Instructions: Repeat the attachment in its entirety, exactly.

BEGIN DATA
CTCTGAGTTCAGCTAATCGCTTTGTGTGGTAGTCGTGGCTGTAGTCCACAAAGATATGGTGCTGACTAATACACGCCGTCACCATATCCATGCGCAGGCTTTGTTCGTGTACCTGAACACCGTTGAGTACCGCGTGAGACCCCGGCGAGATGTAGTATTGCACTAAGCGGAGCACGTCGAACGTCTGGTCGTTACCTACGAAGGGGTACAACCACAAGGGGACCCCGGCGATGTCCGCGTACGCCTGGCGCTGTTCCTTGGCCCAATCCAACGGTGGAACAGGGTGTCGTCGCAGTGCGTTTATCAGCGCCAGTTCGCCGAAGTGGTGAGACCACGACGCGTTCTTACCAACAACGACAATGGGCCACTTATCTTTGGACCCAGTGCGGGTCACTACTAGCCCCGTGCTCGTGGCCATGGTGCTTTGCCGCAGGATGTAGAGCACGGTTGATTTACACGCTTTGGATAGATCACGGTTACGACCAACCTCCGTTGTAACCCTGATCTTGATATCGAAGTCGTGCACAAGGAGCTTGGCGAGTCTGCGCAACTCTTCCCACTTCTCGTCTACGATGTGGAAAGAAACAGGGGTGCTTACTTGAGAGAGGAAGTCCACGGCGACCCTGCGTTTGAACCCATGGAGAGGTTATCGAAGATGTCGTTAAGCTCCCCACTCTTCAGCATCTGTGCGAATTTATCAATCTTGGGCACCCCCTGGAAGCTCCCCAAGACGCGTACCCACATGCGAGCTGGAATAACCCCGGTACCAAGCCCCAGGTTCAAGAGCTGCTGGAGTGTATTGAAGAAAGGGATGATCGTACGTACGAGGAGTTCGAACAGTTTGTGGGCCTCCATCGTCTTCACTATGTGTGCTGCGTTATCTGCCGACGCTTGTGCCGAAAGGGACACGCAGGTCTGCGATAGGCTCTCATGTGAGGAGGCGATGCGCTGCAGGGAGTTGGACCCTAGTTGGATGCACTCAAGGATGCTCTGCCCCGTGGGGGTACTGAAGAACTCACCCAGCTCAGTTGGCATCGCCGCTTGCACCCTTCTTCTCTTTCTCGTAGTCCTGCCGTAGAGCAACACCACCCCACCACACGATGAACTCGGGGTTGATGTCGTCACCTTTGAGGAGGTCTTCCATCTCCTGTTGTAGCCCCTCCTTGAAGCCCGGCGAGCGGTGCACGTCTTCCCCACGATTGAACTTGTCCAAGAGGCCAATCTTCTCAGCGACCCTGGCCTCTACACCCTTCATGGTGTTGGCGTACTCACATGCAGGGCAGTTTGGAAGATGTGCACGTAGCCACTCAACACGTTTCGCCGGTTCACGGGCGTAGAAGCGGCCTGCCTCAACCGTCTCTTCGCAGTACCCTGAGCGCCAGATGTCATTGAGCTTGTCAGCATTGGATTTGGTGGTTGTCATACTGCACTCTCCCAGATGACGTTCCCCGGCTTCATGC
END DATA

CTCTGAGTTCAGCTAATCGCTTTGTGTGGTAGTCGTGGCTGTAGTCCACAAAGATATGGTGCTGACTAATACACGCCGTCACCATATCCATGCGCAGGCTTTGTTCGTGTACCTGAACACCGTTGAGTACCGCGTGAGACCCCGGCGAGATGTAGTATTGCACTAAGCGGAGCACGTCGAACGTCTGGTCGTTACCTACGAAGGGGTACAACCACAAGGGGACCCCGGCGATGTCCGCGTACGCCTGGCGCTGTTCCTTGGCCCAATCCAACGGTGGAACAGGGTGTCGTCGCAGTGCGTTTATCAGCGCCAGTTCGCCGAAGTGGTGAGACCACGACGCGTTCTTACCAACAACGACAATGGGCCACTTATCTTTGGACCCAGTGCGGGTCACTACTAGCCCCGTGCTCGTGGCCATGGTGCTTTGCCGCAGGATGTAGAGCACGGTTGATTTACACGCTTTGGATAGATCACGGTTACGACCAACCTCCGTTGTAACCCTGATCTTGATATCGAAGTCGTGCACAAGGAGCTTGGCGAGTCTGCGCAACTCTTCCCACTTCTCGTCTACGATGTGGAAAGAAACAGGGGTGCTTACTTGAGAGAGGAAGTCCACGGCGACCCTGCGTTTGAACCCATGGAGAGGTTATCGAAGATGTCGTTAAGCTCCCCACTCTTCAGCATCTGTGCGAATTTATCAATCTTGGGCACCCCCTGGAAGCTCCCCAAGACGCGTACCCACATGCGAGCTGGAATAACCCCGGTACCAAGCCCCAGGTTCAAGAGCTGCTGGAGTGTATTGAAGAAAGGGATGATCGTACGTACGAGGAGTTCGAACAGTTTGTGGGCCTCCATCGTCTTCACTATGTGTGCTGCGTTATCTGCCGACGCTTGTGCCGAAAGGGACACGCAGGTCTGCGATAGGCTCTCATGTGAGGAGGCGATGCGCTGCAGGGAGTTGGACCCTAGTTGGATGCACTCAAGGATGCTCTGCCCCGTGGGGGTACTGAAGAACTCACCCAGCTCAGTTGGCATCGCCGCTTGCACCCTTCTTCTCTTTCTCGTAGTCCTGCCGTAGAGCAACACCACCCCACCACACGATGAACTCGGGGTTGATGTCGTCACCTTTGAGGAGGTCTTCCATCTCCTGTTGTAGCCCCTCCTTGAAGCCCGGCGAGCGGTGCACGTCTTCCCCACGATTGAACTTGTCCAAGAGGCCAATCTTCTCAGCGACCCTGGCCTCTACACCCTTCATGGTGTTGGCGTACTCACATGCAGGGCAGTTTGGAAGATGTGCACGTAGCCACTCAACACGTTTCGCCGGTTCACGGGCGTAGAAGCGGCCTGCCTCAACCGTCTCTTCGCAGTACCCTGAGCGCCAGATGTCATTGAGCTTGTCAGCATTGGATTTGGTGGTTGTCATACTGCACTCTCCCAGATGACGTTCCCCGGCTTCATGC